From Simplicity to Hypercomplexity: The G, Q, C Factors

by Varadaraja V. Raman

14 Dec 1997
HiLight p00i1400

The greatest insight and achievement of classical physics was to show that the (physical) world on our scale consists of phenomena based on mathematically formulable and tractable laws. And these phenomena are precisely predictable.

The greatest insight and achievement of twentieth century physics has been to show that the microcosm (the world of elementary corporundals or momenergies: i.e. entities that have only momentum and energy at the subatomic level) consists of phenomena based on mathematically formulable laws, but that microcosmic phenomena are only statistically (probabilistically) predictable. The probabilistic evolutions are intrinsic to quantum systems.

The significance of the above is to be seen in this: that there are levels of reality in which different kinds of laws operate.

Next there is a level of complex reality (biological systems, clouds, etc.) in which chaos comes into play. We define chaos as a small causative factor which leads to very significant consequences. For example, a single hit by a cosmic ray particle on a gene may lead to mutations of enormous long-range significance.

Finally, we may define a hypercomplex level of reality in which mind and meaning come into play. Here the chaos factor becomes even more dramatic. (Just think of any chance occurrence in your life and its long range consequences.)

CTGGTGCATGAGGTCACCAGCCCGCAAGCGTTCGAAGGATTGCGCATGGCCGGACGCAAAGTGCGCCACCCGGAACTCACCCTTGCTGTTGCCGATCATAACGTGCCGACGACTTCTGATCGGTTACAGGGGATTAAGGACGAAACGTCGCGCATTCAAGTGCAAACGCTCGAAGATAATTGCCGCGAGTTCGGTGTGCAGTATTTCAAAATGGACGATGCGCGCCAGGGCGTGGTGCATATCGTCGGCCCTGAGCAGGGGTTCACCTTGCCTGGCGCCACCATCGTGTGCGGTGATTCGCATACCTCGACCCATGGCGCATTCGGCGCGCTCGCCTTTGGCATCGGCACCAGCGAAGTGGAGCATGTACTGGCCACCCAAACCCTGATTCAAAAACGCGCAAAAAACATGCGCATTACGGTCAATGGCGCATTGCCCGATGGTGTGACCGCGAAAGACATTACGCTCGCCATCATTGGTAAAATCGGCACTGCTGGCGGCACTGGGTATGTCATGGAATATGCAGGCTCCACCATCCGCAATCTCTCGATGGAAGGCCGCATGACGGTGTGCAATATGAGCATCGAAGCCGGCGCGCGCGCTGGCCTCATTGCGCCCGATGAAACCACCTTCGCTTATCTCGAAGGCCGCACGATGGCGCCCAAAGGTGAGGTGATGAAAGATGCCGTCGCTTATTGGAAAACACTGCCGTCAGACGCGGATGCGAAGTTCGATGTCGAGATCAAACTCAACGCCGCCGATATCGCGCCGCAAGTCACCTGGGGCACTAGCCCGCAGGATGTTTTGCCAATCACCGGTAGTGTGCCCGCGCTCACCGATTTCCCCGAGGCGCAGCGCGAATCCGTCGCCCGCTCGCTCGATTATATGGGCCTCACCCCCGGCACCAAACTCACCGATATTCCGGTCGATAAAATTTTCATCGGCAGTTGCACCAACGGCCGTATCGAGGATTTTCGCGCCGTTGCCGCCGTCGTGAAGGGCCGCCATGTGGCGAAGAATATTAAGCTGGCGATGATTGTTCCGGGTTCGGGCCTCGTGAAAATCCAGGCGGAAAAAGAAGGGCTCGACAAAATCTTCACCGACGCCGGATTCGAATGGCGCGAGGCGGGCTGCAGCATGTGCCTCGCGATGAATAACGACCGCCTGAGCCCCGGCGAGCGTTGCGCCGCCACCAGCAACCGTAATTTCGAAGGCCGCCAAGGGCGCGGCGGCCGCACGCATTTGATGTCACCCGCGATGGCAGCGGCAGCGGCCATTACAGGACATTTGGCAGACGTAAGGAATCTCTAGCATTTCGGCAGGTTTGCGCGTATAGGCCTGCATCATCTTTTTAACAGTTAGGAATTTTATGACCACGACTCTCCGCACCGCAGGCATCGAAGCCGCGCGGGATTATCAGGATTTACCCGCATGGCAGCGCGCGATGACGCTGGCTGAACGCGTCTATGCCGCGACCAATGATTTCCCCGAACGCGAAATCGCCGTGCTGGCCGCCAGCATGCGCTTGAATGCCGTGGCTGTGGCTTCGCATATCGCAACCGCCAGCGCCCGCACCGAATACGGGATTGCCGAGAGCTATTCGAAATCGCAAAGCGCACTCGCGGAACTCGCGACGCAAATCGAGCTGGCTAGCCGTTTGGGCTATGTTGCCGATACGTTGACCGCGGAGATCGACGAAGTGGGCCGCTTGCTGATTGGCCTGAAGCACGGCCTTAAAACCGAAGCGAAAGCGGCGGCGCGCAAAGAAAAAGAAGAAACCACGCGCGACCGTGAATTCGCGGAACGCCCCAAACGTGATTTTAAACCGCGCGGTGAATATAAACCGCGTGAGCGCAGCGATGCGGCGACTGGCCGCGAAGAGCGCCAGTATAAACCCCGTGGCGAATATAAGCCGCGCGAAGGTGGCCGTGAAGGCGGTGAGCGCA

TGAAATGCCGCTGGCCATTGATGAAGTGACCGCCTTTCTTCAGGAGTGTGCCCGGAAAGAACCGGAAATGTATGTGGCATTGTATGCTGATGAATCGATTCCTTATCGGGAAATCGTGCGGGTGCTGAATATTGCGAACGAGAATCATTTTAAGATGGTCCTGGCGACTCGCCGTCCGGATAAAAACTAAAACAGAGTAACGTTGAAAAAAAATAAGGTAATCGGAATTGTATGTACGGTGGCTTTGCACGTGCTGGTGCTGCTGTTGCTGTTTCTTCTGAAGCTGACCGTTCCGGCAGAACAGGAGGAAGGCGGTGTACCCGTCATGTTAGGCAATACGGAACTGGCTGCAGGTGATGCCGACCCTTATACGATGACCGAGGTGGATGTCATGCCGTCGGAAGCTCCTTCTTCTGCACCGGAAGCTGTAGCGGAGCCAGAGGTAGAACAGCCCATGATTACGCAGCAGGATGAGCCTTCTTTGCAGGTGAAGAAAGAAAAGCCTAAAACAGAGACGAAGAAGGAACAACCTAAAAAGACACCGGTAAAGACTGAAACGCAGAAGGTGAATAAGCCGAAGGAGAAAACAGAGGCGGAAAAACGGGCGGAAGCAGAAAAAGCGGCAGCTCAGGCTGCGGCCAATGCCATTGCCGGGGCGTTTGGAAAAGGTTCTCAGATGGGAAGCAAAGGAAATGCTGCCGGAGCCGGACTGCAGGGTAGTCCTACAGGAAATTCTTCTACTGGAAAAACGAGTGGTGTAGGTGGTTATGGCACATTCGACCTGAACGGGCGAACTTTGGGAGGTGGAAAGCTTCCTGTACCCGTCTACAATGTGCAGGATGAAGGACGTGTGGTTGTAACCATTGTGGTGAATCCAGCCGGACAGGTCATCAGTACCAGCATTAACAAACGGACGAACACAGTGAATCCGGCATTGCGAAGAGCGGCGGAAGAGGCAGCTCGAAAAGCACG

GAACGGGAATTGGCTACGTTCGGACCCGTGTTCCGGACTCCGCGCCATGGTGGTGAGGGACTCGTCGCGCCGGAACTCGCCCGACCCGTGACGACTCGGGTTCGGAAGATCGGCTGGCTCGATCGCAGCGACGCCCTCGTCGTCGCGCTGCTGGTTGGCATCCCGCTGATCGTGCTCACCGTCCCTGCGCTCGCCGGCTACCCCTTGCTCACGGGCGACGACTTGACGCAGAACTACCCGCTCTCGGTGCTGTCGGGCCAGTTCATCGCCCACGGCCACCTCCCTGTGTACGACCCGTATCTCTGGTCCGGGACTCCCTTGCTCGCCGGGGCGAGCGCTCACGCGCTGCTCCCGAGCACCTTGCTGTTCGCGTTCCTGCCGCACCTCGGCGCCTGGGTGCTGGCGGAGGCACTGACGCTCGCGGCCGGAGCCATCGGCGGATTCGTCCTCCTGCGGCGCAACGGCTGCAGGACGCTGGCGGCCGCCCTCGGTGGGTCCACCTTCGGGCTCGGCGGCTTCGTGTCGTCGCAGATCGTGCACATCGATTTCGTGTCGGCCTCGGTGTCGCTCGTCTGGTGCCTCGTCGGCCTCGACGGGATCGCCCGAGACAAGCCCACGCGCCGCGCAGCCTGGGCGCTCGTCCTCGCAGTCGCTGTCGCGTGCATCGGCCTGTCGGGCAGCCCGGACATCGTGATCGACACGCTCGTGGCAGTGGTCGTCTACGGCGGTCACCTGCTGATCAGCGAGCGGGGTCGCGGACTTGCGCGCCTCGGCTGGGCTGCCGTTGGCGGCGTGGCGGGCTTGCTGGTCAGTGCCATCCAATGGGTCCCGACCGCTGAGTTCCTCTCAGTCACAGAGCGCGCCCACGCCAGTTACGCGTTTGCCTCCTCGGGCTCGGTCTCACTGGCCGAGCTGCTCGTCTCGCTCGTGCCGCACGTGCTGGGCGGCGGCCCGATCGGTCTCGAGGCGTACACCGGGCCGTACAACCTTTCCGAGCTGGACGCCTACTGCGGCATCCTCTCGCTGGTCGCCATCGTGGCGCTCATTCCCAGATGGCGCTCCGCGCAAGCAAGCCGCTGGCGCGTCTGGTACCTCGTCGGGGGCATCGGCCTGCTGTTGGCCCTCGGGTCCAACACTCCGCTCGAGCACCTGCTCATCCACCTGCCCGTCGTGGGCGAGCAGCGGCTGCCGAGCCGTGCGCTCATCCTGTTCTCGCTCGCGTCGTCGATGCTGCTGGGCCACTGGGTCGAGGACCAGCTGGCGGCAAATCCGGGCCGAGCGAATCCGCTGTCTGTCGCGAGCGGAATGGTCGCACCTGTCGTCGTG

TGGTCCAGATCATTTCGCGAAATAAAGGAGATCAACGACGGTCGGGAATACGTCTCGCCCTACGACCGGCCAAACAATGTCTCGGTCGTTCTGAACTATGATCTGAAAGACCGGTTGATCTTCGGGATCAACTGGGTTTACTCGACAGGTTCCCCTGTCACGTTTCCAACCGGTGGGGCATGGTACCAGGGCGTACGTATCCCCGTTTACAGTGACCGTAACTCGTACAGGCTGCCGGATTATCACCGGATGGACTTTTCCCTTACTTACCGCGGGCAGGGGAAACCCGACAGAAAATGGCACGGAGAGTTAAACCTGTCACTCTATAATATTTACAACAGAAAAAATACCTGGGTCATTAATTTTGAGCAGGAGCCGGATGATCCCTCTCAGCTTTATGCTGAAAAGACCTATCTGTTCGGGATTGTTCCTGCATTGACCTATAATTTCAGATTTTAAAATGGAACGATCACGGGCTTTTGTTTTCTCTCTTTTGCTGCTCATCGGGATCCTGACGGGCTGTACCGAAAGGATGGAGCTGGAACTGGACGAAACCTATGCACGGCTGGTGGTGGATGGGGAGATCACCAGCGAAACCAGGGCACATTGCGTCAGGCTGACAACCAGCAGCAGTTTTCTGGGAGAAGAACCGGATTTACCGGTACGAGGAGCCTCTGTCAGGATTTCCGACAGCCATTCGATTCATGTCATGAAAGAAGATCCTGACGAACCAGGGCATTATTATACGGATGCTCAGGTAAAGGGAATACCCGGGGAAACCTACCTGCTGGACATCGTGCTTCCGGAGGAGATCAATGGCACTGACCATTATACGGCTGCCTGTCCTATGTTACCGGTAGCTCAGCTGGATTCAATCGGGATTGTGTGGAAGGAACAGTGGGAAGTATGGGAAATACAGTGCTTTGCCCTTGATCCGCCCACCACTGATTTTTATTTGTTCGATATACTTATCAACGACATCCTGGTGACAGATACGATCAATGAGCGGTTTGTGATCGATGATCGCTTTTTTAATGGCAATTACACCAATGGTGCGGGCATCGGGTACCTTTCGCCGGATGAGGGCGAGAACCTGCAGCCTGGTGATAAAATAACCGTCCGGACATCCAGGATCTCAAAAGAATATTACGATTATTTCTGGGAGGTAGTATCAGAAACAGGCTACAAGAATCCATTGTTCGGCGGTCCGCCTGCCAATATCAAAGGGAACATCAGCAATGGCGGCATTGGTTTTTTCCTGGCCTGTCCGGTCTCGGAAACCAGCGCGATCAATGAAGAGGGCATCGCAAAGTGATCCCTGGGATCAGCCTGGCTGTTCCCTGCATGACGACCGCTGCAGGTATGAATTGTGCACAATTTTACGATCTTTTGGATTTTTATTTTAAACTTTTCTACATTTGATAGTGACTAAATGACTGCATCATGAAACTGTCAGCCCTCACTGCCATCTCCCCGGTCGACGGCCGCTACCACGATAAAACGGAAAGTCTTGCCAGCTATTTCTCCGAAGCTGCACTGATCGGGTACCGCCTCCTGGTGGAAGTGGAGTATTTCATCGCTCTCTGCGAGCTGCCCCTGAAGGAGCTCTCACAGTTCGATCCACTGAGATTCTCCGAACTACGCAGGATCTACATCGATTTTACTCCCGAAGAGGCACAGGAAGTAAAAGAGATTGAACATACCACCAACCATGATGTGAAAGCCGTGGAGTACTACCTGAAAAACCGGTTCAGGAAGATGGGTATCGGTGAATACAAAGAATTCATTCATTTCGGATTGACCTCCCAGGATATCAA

All these results may be formulated a la Heisenberg by introducing three symbols: G (predictable goal factor), Q (quantum world factor, intrinsic to he system) and C (chaos factor), and writing:

GQ + GC + QC = k (a constant).

    (a) At the classical (everyday and astronomical) level, Q = 0, C = 0, therefore G = infinity. This means that the evolution of the phenomenon (like the next appearance of Halleys comet or the path of a missile) can be fully predicted by knowing the laws and the initial conditions.

    (b) At the quantum level, C = 0, Q is large. Therefore GQ = k. This gives a small value for G.

    (c) At the level of complexity, Q = 0, but C is large. Therefore GC = k makes G quite small.

    (d) At the hypercomplex level, Q = 0, but C is very, very large. This makes G very, very small.

Viewed from this perspective, the debate about freewill and determinism relates to two questions:

    (a) Can C be tracked by physics and chemistry?

      If we accept the notion of levels of reality the answer is No, because otherwise C can be subsumed under G. Since it is well established that Q cannot be tracked down even by the most sophisticated instruments (Heisenberg microscope), there is nothing “unscientific” or “limiting” in surpising (if not concluding) that C too cannot be tracked down experimentally or conceptually, just as one cannot predict why one rather than another nucleus in a radioactive sample will decay in the next minute.

    (b) Is C is intrinsic or extrinsic to the system?

      Interestingly enough, making C intrinsic (which is what a classically-minded physicist may be inclined to say) makes free-will a consequence of brain function (which is what such a person would tend to deny). On the other hand, given consequences of significance to the system, making C extrinsic to the system may persuade one to accept or at least consider the possibility of a teleological causative agent for C.

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